Football is an ever-evolving sport. Speak to an average football fan in the 1980s and they wouldn’t have seen any reason for things to change, believing that the Football League was as good as it could get. By 1992, the Premier League had been launched and the sport of football had been changed forever.
Similarly, few people would’ve thought that the European Cup was in desperate need of a revamp, yet nowadays the Champions League is the gold standard for club competition. Indeed, that itself is undergoing changes in 2024 that will make it look entirely different to how it looked before.
The point is that football is a sport that is always swimming forward, like a shark, so as not to die. As part of that, competitions either change or are removed from the roster altogether, with the theory being that this will keep things fresh for supporters and players alike. So it is that there are some tournaments that once existed but no longer do, instead being consigned to the dustbin of history.
Such competitions are always worth remembering, though, if for no other reason than it tells us what football fans of the past spent their time enjoying like modern fans watch the Europa League. For defunct international competitions click here.
The UEFA Intertoto Cup was originally called the International Football Cup and began life in 1961. It was the brainchild of Eric Persson, the then-Chairman of Malmö FF, as well as the future Vice-President of FIFA, Ernst B. Thommen, and the coach of the Swiss national team at the 1938 and 1954 World Cups, Karl Rappan. It takes its name from the Latin word Toto, which means ‘between’, and the German word ‘Toto’, which stands for ‘pools’. Thommen had set up football betting pools in Switzerland and had an interest in football matches being played in the summer.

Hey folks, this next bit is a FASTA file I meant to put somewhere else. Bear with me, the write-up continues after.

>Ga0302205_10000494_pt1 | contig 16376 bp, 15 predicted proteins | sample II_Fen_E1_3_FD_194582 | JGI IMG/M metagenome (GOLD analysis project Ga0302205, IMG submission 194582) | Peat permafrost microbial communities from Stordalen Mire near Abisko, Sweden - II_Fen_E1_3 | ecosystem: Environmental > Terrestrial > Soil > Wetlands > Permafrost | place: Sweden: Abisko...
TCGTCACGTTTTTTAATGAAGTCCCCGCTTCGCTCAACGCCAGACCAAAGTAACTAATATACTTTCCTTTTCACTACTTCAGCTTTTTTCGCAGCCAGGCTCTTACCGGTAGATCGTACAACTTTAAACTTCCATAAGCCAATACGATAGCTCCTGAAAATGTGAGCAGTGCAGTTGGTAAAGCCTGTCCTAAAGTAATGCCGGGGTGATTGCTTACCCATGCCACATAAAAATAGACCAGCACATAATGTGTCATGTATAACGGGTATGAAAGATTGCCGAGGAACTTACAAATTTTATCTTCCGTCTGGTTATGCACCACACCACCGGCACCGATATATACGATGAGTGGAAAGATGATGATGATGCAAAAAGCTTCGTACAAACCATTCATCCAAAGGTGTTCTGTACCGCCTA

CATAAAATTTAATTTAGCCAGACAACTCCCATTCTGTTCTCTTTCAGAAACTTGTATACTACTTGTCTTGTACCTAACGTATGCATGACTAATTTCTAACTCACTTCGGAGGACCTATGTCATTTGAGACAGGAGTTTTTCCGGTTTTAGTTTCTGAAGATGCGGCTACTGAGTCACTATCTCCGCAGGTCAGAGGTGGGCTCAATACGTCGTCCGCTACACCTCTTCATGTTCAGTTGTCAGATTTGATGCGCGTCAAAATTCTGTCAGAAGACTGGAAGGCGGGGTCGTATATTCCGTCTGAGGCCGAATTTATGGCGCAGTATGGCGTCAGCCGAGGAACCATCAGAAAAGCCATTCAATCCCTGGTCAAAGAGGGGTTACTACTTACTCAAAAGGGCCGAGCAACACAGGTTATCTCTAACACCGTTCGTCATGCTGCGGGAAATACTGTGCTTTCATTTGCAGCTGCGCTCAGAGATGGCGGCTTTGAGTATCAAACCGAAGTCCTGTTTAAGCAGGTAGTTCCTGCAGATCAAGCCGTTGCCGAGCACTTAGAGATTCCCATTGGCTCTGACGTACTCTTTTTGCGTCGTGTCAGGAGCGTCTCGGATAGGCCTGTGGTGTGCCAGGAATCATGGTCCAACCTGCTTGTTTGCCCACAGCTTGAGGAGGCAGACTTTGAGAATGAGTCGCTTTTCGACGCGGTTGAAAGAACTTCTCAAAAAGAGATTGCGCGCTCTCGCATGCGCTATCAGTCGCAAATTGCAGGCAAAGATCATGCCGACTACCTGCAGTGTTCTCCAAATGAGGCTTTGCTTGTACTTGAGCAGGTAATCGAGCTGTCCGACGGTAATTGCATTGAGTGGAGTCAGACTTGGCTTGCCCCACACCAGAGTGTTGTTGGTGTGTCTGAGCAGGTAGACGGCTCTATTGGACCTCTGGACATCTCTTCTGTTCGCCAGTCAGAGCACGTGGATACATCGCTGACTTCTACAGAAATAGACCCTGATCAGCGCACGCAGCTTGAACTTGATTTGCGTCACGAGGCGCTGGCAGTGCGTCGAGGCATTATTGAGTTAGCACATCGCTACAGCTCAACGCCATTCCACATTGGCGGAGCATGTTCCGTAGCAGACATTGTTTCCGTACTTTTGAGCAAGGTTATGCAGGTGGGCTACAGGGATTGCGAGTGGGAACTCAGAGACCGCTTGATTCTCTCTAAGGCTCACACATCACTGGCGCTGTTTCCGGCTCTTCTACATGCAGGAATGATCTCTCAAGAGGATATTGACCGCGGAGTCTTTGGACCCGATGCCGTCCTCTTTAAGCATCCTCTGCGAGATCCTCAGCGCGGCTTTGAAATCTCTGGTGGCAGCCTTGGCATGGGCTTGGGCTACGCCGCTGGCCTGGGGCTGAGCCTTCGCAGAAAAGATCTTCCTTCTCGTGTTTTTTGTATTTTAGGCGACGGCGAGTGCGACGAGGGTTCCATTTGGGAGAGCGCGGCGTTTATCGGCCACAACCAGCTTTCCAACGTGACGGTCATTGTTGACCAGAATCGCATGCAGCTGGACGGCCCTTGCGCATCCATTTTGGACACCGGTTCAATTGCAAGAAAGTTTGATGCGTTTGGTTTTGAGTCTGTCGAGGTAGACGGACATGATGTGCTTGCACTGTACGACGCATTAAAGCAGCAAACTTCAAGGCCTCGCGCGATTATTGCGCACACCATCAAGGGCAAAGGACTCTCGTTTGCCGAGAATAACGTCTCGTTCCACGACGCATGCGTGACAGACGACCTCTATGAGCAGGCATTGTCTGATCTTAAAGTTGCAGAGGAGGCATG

Initially, UEFA were against the idea of the Intertoto Cup, finding its link to the world of betting to be distasteful. They allowed it to take place, but weren’t officially involved in it. It was specifically aimed at clubs that didn’t qualify for the likes of the European Champions Cup or the Cup Winners’ Cup, with clubs participating in such competitions not allowed to participate. When the first tournament was held in 1961, it boasted a group stage before knockout matched and a final. Within six years, however, it was difficult to organise the matches and so the knockout rounds and final were scrapped.
UEFA had taken official control of the competition by 1995, changing its format. Two winners of the groups were given places in the UEFA Cup, with Bordeaux going on to reach the final in 1996. As a result, a third UEFA Cup place was added from that year onwards. Many of the clubs that qualified to take part in it didn’t like it, believing it to be disruptive to their league preparations. The result of this was that few nominated themselves to take part in it, even if they were entitled to do so, with English clubs being especially sceptical.
UEFA threatened English clubs with bans from all competitions if they didn’t participate, so three did, often putting forward weakened teams, with none qualifying. It did lead to slightly farcical circumstances, such as when Crystal Palace qualified in 1998 despite having finished at the bottom of the Premier League. For their part, the European governing body rejected the idea that it was disruptive to league preparations and pointed to the summer of 2004. During that Intertoto Cup, two winners went on to qualify for the Champions League, with a third also making it in.
When Michel Platini won the Presidency of UEFA, it was announced that the Intertoto Cup would be abolished from 2009 onwards. It was part of a range of changes that were made to both the UEFA Cup and the Champions League, with a restructuring of European football in general taking place. Instead of making it into the Intertoto Cup, teams would qualify for the qualifying stages of the Europa League, which had been expanded to include four rounds in order to accommodate the Intertoto Cup teams into the competition.